Gallery  January 15, 2019  Megan D Robinson

Boyhood as a Metaphor: an Artist Comes of Age

Courtesy of Robischon Gallery

Enrique Martínez Celeya, The Prince, 2015. Oil and wax on canvas, 66 x 50 in.

Enrique Martínez Celaya’s ongoing examination of coming of age is the subject of his first solo exhibition at Denver’s Robischon Gallery,The Boy: Witness and Marker 2003 - 2018. Opening January 17, the artist says it is also his first exhibition “dedicated to the boy as image, concept and metaphor.”  Featuring painting, photography and sculpture, the exhibition brings together work from 2003 to the present, and includes never before seen paintings and sculptures. The artist uses a variety of mediums, including oil and wax, bronze, watercolor, wood, tar and straw.

Courtesy of Robischon Gallery

Enrique Martínez Celeya, The Relic and the Pure, 2013 -2015. Oil and wax on canvas, 60 x 78 in.

Martínez Celaya’s boys are on the cusp of adolescence, straddling childhood and adulthood. Caught in the midst of a boyhood adventure, they hold the branch of a tree and hang, mid-climb; rest on a dock, head pillowed by a stingray; and pensively hold aloft a bird, dipped in gold paint. “As I understand him, the boy is weary and excited, and he knows both less and more than he thinks he does,” says Martínez Celaya. “The boy’s body and his heart are summoned by the future, though his mind, his algebra of categories and understandings so shaped by the past, is likely to lag behind.”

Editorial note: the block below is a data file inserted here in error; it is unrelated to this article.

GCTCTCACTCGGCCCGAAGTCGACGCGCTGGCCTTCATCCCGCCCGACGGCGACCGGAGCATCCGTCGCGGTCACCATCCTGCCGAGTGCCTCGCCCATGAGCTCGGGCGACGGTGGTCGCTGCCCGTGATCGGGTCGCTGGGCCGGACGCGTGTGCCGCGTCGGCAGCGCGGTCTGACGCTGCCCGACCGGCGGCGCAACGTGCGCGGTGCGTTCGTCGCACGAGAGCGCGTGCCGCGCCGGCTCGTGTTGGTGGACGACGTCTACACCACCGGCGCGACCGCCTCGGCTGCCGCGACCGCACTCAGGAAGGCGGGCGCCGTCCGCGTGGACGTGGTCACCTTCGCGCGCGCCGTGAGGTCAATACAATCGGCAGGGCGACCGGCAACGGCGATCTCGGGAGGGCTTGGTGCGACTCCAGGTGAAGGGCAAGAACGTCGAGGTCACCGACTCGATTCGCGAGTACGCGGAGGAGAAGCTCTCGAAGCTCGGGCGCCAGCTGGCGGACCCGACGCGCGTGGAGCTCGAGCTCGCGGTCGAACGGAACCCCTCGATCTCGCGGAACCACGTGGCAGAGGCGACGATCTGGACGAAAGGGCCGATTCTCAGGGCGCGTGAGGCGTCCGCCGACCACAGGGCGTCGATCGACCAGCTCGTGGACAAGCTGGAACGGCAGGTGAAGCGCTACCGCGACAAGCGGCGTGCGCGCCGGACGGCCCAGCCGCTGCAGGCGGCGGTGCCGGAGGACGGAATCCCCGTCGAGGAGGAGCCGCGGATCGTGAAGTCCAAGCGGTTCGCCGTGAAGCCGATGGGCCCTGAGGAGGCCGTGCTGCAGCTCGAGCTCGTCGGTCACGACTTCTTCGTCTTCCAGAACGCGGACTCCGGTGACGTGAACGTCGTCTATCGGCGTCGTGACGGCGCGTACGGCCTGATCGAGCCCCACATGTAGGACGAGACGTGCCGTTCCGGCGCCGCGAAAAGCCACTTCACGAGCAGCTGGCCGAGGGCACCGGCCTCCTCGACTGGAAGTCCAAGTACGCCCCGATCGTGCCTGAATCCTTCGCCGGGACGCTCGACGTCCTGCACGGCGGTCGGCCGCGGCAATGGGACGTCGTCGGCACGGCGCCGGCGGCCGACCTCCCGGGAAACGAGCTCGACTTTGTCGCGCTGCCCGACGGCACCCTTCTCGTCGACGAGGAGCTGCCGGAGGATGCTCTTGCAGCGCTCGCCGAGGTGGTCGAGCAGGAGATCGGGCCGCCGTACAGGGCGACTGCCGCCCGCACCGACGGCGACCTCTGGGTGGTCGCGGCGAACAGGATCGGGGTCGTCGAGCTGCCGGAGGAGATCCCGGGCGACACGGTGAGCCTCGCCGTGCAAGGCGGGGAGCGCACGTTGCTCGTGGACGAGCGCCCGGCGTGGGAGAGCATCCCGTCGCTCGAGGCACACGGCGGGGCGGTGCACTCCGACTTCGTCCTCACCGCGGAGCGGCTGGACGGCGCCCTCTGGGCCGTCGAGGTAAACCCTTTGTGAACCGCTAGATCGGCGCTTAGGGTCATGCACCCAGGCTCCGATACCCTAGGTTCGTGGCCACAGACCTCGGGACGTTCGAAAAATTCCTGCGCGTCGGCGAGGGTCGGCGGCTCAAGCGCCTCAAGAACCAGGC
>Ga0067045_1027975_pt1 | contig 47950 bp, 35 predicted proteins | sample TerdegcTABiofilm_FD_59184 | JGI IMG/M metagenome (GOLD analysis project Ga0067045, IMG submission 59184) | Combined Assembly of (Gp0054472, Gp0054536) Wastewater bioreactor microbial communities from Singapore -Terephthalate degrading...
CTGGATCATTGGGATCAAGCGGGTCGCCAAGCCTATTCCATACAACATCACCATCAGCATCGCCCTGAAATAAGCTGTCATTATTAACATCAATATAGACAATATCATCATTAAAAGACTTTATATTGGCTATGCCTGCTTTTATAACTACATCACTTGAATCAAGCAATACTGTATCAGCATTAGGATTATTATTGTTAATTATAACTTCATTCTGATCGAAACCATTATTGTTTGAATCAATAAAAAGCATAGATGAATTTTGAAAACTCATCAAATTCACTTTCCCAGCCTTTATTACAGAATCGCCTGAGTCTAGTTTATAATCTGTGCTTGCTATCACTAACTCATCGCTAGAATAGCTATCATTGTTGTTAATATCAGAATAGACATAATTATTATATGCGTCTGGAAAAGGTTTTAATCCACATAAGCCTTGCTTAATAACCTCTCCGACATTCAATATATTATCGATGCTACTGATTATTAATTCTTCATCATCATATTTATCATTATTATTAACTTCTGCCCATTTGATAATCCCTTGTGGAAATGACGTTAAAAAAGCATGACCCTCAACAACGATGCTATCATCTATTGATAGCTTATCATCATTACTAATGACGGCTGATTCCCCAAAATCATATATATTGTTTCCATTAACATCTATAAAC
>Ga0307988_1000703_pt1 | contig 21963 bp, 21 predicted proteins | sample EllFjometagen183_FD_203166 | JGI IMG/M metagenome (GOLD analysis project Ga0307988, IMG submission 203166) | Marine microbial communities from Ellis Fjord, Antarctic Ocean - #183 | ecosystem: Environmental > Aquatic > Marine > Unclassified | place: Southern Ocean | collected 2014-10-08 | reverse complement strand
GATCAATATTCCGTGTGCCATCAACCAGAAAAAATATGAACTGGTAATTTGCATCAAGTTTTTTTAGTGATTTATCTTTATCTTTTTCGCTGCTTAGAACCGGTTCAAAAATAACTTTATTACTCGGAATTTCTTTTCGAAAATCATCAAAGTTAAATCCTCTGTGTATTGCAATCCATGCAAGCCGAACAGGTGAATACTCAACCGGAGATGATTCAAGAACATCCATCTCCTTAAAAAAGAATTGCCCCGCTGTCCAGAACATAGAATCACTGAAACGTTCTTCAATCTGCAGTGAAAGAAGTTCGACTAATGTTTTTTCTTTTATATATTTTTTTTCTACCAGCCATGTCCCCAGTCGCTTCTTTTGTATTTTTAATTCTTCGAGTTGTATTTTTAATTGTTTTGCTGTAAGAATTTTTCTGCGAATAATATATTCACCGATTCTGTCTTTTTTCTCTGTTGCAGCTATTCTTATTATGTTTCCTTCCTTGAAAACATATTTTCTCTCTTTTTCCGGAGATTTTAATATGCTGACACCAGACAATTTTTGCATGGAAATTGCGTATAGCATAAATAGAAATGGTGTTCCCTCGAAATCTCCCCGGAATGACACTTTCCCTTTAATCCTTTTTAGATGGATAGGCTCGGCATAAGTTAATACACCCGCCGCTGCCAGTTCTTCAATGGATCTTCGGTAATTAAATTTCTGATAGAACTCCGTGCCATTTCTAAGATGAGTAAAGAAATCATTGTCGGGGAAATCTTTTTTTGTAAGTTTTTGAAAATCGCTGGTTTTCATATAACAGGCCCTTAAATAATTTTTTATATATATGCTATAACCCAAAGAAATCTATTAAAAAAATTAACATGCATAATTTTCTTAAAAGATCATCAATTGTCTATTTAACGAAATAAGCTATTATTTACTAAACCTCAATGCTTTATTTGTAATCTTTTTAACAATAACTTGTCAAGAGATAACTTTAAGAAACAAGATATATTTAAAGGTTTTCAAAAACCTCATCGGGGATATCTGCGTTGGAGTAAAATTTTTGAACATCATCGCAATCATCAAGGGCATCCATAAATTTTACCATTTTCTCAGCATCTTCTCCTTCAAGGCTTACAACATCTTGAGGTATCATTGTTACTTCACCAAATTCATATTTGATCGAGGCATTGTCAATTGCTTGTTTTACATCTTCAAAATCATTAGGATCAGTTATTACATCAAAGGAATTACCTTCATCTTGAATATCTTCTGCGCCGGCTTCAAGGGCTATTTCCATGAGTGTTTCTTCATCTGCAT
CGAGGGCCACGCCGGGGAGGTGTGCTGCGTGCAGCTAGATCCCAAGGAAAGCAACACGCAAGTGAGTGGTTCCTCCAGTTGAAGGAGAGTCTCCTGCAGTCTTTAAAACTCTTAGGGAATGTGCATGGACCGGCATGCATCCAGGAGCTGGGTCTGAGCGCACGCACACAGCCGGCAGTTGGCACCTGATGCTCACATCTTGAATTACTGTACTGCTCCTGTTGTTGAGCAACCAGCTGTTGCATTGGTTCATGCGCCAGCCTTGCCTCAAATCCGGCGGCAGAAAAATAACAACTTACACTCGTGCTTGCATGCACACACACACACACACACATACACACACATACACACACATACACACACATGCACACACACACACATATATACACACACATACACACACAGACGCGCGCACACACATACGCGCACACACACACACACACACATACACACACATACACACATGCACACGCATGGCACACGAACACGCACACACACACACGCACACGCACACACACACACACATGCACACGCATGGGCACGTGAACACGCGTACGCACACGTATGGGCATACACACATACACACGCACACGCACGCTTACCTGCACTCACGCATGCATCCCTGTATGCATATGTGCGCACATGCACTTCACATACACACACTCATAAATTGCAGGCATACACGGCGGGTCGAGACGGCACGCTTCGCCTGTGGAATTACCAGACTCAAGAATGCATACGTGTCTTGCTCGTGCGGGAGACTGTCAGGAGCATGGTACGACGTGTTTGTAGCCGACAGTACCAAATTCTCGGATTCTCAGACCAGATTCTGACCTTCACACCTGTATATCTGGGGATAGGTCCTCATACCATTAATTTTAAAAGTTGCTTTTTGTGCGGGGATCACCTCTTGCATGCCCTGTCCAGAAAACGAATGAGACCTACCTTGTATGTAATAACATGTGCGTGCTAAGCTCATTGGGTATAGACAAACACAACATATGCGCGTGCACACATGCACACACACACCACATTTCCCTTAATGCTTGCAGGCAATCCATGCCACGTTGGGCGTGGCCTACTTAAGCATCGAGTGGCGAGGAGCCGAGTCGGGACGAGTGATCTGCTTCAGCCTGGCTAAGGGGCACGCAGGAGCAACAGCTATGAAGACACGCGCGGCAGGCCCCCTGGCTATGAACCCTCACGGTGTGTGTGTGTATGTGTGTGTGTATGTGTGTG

The pieces have an introspective, almost somber feel, as the boys face the changes ahead of them, consciously or unconsciously. Color is used skillfully to invoke this changeable atmosphere, while many of the paintings take place at sunset or use colors associated with twilight. These children caught in an almost iconic moment of play or rest can be emblematic, not only of preadolescent transformation, but of moments of change throughout life, and even of the process of capturing those moments through art. “Painting itself participates in this becoming, and as such, the boy can be understood as an allegory for painting—or better yet, as a stand-in for painting,” says Martínez Celaya. “Painting exists in that middle ground between illusion and truth... Painting, like the boy, is that state of being that is both moored by the materials of paint and its history, and summoned away by the possibility of truths still to be unconcealed.”

Courtesy of Robischon Gallery

Enrique Martínez Celeya, The Wager (or The Dreamer), 2018. Oil and wax on canvas, 72 x 66 in.

Martínez Celaya is an artist, author, and former scientist whose work has been exhibited and collected by major institutions around the world. He has written about art, poetry, philosophy, and physics.

About the Author

Megan D Robinson

Megan D Robinson writes for Art & Object and the Iowa Source.

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